The Institution’s in-house exhibit program helps publicize the holdings of the library and archives. Recent exhibitions in the Herbert Hoover Memorial Exhibition Pavilion include A Wealth of Ideas, based on Hoover fellow Bert Patenatude’s book by the same name, which showcased some of the most important and valuable material found in the archives—much on display for the first time. An American Friendship: Herbert Hoover and Poland, a modified version of a Hoover exhibit on Herbert Hoover’s role in the American aid provided to Poland and other countries following World War I, toured Poland, to great acclaim, in 2004 and 2005.
Coinciding with the fiftieth anniversary of the uprising, A Tear in the Iron Curtain: The Hungarian Uprising of 1956 chronicled the revolt with vintage photos and recordings and with flyers and leaflets produced by the freedom fighters. Sharply Drawn: The Political Cartoons of Louis Raemaekers, 1914–1941, featured drawings of the Dutch artist known as the Great Cartoonist of the Great War.
Using the latest technology, the archives provided high-quality duplicate images to the U.S. embassy in Belgium for its large-scale exhibit Remembering Herbert Hoover and the Commission for Relief in Belgium. Opened in Brussels and touring several other Belgian cities, the exhibit highlighted the historic bond between the United States and Belgium forged through Herbert Hoover’s heroic relief work during and after World War I. The Cantor Arts Center at Stanford recently mounted an exhibit entitled Revolutionary Tides: The Art of the Political Poster: 1914–1989 featuring nearly one hundred posters from the Hoover collection, as well as Hoover’s large piece of the Berlin Wall.
The scholarly and popular press publications of those using the archives for their research serve as effective marketing tools for the Hoover Library and Archives; the wide range of topics these publications cover reflects the wealth of material in the holdings.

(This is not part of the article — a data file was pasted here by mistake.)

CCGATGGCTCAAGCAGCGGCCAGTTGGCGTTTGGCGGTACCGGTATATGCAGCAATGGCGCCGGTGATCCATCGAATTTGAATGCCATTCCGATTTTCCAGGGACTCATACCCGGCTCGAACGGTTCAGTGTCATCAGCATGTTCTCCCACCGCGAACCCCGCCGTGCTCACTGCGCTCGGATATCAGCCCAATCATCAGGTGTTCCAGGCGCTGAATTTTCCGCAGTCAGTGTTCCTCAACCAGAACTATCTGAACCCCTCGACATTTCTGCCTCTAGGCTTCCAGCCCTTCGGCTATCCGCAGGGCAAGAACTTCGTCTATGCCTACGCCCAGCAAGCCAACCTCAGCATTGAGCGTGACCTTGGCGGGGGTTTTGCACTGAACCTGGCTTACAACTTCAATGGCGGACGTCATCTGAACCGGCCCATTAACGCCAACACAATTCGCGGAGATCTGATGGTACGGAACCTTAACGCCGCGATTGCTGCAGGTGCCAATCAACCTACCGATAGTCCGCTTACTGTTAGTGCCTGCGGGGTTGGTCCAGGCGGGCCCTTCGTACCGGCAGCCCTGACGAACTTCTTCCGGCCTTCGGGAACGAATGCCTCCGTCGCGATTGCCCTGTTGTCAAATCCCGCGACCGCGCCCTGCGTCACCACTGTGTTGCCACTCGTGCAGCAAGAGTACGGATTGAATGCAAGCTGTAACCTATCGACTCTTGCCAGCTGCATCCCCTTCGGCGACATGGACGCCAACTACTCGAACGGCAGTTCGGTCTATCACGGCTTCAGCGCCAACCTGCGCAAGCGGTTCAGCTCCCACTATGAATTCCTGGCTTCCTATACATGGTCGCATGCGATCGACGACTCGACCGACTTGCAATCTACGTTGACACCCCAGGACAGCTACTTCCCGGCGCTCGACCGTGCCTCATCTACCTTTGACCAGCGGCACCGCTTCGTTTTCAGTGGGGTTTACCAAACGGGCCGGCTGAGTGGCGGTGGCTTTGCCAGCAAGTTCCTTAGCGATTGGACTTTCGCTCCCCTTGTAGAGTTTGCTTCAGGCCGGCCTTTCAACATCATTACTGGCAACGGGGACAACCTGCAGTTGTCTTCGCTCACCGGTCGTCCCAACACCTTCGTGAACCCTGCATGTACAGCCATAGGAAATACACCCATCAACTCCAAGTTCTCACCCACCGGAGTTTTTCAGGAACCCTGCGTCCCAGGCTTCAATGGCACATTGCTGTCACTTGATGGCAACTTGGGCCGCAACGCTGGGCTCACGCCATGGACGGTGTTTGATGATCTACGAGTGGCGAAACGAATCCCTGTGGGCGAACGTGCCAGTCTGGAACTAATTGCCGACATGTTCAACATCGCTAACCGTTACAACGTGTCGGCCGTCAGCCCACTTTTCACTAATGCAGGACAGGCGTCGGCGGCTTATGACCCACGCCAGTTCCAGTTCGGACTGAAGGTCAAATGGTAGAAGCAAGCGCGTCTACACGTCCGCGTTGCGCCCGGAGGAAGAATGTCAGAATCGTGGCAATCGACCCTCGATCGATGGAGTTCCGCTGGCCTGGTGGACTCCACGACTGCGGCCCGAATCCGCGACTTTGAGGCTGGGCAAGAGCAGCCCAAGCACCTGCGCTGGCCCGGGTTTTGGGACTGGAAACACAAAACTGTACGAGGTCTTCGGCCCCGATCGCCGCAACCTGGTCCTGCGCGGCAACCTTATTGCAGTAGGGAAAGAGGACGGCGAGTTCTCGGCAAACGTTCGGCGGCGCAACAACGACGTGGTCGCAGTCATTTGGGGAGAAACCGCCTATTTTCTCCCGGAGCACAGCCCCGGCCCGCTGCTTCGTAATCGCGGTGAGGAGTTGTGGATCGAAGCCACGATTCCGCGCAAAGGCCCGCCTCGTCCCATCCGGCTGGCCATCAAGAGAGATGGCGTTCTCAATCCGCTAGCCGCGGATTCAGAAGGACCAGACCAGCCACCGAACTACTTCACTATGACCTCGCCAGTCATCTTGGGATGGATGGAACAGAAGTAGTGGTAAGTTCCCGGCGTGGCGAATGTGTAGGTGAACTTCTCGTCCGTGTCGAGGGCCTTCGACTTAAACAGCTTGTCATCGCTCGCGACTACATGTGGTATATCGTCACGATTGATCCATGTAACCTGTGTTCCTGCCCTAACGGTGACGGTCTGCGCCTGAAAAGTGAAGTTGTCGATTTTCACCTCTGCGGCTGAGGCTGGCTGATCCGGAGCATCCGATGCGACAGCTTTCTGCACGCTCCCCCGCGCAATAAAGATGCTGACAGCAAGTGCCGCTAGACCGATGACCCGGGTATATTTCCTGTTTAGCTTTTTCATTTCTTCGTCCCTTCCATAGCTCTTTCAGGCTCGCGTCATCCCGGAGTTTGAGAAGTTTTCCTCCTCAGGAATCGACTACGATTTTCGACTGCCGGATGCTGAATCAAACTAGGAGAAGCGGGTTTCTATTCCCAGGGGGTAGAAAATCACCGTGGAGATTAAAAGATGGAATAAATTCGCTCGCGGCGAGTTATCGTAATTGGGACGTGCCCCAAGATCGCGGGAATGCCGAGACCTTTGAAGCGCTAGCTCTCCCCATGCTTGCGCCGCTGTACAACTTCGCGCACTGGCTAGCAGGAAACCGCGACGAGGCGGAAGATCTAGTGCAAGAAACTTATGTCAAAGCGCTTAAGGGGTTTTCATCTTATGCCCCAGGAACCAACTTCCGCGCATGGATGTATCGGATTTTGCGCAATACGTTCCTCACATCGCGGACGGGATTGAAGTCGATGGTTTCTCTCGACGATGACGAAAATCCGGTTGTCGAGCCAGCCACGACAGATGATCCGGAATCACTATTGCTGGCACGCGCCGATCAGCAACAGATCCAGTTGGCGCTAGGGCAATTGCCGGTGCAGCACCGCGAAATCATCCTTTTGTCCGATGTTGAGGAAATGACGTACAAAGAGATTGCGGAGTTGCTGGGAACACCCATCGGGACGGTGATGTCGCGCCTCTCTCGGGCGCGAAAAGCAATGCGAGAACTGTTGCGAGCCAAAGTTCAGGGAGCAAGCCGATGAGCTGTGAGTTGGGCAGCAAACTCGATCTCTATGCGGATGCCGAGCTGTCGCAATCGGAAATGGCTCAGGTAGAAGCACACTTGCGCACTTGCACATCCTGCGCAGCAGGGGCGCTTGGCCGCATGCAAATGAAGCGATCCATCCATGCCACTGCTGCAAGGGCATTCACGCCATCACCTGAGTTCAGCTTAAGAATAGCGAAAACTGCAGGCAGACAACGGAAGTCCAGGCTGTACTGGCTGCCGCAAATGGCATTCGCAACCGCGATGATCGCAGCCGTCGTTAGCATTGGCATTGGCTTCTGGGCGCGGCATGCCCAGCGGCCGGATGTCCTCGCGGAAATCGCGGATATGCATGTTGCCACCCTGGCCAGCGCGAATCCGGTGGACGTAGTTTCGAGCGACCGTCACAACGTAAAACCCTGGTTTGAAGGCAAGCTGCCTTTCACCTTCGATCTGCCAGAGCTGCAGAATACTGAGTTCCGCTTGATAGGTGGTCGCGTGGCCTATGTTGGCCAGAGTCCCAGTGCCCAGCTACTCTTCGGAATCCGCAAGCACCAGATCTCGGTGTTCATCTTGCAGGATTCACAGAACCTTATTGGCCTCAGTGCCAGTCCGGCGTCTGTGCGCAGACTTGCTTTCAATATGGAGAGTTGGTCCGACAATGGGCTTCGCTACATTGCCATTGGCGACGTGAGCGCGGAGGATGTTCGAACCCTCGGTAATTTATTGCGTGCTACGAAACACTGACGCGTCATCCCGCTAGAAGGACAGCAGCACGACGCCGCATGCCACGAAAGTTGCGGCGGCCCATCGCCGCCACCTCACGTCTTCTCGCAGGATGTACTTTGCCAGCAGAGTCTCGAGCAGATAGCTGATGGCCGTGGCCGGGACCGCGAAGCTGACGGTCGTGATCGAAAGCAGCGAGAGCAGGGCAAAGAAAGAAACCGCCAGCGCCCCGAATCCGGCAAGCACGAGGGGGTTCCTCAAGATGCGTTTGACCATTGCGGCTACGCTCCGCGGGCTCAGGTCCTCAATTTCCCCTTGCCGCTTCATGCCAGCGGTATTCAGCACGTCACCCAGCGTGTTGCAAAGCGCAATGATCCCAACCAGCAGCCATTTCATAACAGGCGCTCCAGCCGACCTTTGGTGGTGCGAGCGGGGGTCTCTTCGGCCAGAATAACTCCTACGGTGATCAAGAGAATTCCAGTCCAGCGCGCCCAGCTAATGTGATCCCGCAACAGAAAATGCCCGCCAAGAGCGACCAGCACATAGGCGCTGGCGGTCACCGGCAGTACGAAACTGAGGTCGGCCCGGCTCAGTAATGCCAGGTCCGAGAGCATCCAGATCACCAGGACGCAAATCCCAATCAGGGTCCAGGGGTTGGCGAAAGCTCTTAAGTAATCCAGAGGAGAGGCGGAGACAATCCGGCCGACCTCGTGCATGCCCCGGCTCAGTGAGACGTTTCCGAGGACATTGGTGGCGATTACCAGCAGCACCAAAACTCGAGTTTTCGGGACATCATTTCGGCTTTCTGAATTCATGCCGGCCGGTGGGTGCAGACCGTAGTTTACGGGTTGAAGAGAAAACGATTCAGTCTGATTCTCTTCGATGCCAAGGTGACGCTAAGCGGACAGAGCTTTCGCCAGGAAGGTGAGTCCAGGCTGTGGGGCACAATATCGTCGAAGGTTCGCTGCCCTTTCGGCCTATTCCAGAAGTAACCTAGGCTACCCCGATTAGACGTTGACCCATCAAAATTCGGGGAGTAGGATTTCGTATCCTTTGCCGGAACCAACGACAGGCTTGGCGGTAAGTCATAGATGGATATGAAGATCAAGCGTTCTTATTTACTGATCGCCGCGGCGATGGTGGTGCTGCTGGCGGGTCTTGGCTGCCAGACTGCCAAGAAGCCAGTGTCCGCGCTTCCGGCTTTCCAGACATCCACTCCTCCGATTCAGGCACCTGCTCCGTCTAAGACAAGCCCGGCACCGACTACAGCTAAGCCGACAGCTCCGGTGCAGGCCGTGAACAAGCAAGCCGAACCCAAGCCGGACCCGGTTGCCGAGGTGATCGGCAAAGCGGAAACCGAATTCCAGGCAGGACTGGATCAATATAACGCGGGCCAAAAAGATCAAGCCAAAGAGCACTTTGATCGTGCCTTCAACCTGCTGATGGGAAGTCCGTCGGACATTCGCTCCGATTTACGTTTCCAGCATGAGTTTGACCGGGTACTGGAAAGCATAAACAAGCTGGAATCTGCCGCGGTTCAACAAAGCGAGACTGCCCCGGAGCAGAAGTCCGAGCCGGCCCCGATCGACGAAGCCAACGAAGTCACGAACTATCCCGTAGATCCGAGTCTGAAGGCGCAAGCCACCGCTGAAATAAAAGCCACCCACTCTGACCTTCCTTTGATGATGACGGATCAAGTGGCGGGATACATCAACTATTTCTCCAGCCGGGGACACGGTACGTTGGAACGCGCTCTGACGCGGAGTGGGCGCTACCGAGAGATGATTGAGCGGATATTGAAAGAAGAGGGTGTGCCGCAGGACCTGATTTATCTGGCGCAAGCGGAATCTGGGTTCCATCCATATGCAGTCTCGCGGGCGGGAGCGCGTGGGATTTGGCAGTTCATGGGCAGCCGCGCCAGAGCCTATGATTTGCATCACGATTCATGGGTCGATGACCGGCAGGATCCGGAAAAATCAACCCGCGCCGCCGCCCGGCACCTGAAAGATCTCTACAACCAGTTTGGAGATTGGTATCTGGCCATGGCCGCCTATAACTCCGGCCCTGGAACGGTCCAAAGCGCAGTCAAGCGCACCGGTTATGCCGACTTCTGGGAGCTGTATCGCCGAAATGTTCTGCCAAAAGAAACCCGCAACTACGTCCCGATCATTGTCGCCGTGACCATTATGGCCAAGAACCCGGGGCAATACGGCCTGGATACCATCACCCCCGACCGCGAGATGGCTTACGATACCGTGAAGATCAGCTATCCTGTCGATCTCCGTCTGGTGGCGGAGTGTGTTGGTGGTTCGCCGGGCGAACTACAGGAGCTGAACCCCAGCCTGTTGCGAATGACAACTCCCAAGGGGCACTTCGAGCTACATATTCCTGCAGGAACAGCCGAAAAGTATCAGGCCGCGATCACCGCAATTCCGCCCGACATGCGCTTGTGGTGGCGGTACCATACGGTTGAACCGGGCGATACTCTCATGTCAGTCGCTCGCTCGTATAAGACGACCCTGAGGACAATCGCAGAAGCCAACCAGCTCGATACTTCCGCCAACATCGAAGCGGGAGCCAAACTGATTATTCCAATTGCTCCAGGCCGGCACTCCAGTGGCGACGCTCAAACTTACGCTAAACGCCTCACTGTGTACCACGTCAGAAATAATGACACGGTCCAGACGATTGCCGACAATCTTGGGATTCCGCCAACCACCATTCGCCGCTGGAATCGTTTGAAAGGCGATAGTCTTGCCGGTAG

Among the highlights are Comrades! A History of World Communism, by Hoover fellow and noted historian Robert Service, which benefits from his extensive research in the Russian and Soviet material in the archives. Eastern European curator Maciej Siekierski coedited I Saw the Angel of Death, which publishes the testimonies of 170 Polish Jews who survived the Soviet Gulag and emigrated to Palestine in 1943.
The multiauthored seven-volume History of Stalin’s Gulag was awarded the 2005 Silver Medal for Human Rights from the Russian Federation. Hoover researcher Katya Drozdova drew extensively from the Hoover Archives for “Subversive Networks Then and Now,” which was recognized as the best paper at the 2007 North American Association for Computation Social and Organization Sciences.
Niall Ferguson used Hoover’s poster collection as a resource in The War of the World, his latest work in the popular press. Laura Tyson Li drew on the Hoover Archives for her well-received biography Madame Chiang Kai-shek.
In another acknowledgment to multimedia, filmmakers also mined the Hoover Archives. The Power of Choice: The Life and Ideas of Milton Friedman, a television documentary broadcast by PBS, used the Free to Choose Collection and Milton Friedman’s papers. Nanking, which first aired at the Sundance Film Festival, drew extensively from the Iris Chang Collection.